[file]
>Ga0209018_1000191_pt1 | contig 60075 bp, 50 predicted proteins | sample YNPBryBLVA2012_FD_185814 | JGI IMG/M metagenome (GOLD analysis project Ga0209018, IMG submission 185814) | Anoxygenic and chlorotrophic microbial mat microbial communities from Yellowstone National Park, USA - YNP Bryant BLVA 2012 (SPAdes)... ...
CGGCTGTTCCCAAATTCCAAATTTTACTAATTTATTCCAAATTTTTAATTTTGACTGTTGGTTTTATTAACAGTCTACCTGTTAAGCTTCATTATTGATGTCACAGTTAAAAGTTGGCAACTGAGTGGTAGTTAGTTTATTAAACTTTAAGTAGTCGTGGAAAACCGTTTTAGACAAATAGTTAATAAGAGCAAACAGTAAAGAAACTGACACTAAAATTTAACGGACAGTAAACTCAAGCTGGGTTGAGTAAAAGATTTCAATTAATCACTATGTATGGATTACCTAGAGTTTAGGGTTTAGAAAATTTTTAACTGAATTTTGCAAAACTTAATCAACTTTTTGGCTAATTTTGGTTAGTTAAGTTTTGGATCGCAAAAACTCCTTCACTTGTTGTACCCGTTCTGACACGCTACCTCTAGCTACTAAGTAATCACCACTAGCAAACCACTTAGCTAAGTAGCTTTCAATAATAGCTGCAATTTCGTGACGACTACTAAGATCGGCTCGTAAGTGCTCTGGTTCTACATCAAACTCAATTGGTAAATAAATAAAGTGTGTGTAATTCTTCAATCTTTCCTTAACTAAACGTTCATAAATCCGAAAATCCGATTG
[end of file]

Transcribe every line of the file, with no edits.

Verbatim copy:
>Ga0209018_1000191_pt1 | contig 60075 bp, 50 predicted proteins | sample YNPBryBLVA2012_FD_185814 | JGI IMG/M metagenome (GOLD analysis project Ga0209018, IMG submission 185814) | Anoxygenic and chlorotrophic microbial mat microbial communities from Yellowstone National Park, USA - YNP Bryant BLVA 2012 (SPAdes)... ...
CGGCTGTTCCCAAATTCCAAATTTTACTAATTTATTCCAAATTTTTAATTTTGACTGTTGGTTTTATTAACAGTCTACCTGTTAAGCTTCATTATTGATGTCACAGTTAAAAGTTGGCAACTGAGTGGTAGTTAGTTTATTAAACTTTAAGTAGTCGTGGAAAACCGTTTTAGACAAATAGTTAATAAGAGCAAACAGTAAAGAAACTGACACTAAAATTTAACGGACAGTAAACTCAAGCTGGGTTGAGTAAAAGATTTCAATTAATCACTATGTATGGATTACCTAGAGTTTAGGGTTTAGAAAATTTTTAACTGAATTTTGCAAAACTTAATCAACTTTTTGGCTAATTTTGGTTAGTTAAGTTTTGGATCGCAAAAACTCCTTCACTTGTTGTACCCGTTCTGACACGCTACCTCTAGCTACTAAGTAATCACCACTAGCAAACCACTTAGCTAAGTAGCTTTCAATAATAGCTGCAATTTCGTGACGACTACTAAGATCGGCTCGTAAGTGCTCTGGTTCTACATCAAACTCAATTGGTAAATAAATAAAGTGTGTGTAATTCTTCAATCTTTCCTTAACTAAACGTTCATAAATCCGAAAATCCGATTG